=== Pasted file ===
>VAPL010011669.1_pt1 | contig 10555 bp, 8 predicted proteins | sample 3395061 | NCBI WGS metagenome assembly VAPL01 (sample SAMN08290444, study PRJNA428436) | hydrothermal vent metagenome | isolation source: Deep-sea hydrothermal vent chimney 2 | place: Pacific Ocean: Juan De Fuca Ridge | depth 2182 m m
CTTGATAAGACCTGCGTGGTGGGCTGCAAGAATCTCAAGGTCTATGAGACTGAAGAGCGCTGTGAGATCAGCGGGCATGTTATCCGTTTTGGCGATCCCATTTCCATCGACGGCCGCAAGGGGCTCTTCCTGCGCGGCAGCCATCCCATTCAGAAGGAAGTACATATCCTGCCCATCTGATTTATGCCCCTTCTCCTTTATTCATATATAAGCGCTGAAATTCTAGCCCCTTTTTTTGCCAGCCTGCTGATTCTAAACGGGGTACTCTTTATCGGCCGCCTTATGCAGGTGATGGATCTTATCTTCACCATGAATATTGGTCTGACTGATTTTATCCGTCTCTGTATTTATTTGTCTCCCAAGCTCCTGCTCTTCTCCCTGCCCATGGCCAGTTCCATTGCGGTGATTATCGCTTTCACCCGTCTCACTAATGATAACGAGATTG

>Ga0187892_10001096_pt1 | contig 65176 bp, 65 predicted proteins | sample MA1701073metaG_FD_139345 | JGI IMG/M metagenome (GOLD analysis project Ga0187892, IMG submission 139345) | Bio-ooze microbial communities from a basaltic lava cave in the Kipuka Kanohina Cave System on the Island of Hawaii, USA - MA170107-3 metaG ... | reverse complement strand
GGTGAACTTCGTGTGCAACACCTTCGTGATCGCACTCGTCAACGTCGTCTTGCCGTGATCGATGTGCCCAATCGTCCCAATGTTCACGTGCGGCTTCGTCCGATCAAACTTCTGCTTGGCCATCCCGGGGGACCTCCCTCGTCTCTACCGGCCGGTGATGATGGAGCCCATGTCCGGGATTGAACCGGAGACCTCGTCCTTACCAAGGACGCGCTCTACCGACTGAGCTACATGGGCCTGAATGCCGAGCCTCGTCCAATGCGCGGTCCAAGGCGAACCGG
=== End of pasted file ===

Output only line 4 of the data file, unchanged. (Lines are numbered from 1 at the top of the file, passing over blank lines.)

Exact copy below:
GGTGAACTTCGTGTGCAACACCTTCGTGATCGCACTCGTCAACGTCGTCTTGCCGTGATCGATGTGCCCAATCGTCCCAATGTTCACGTGCGGCTTCGTCCGATCAAACTTCTGCTTGGCCATCCCGGGGGACCTCCCTCGTCTCTACCGGCCGGTGATGATGGAGCCCATGTCCGGGATTGAACCGGAGACCTCGTCCTTACCAAGGACGCGCTCTACCGACTGAGCTACATGGGCCTGAATGCCGAGCCTCGTCCAATGCGCGGTCCAAGGCGAACCGG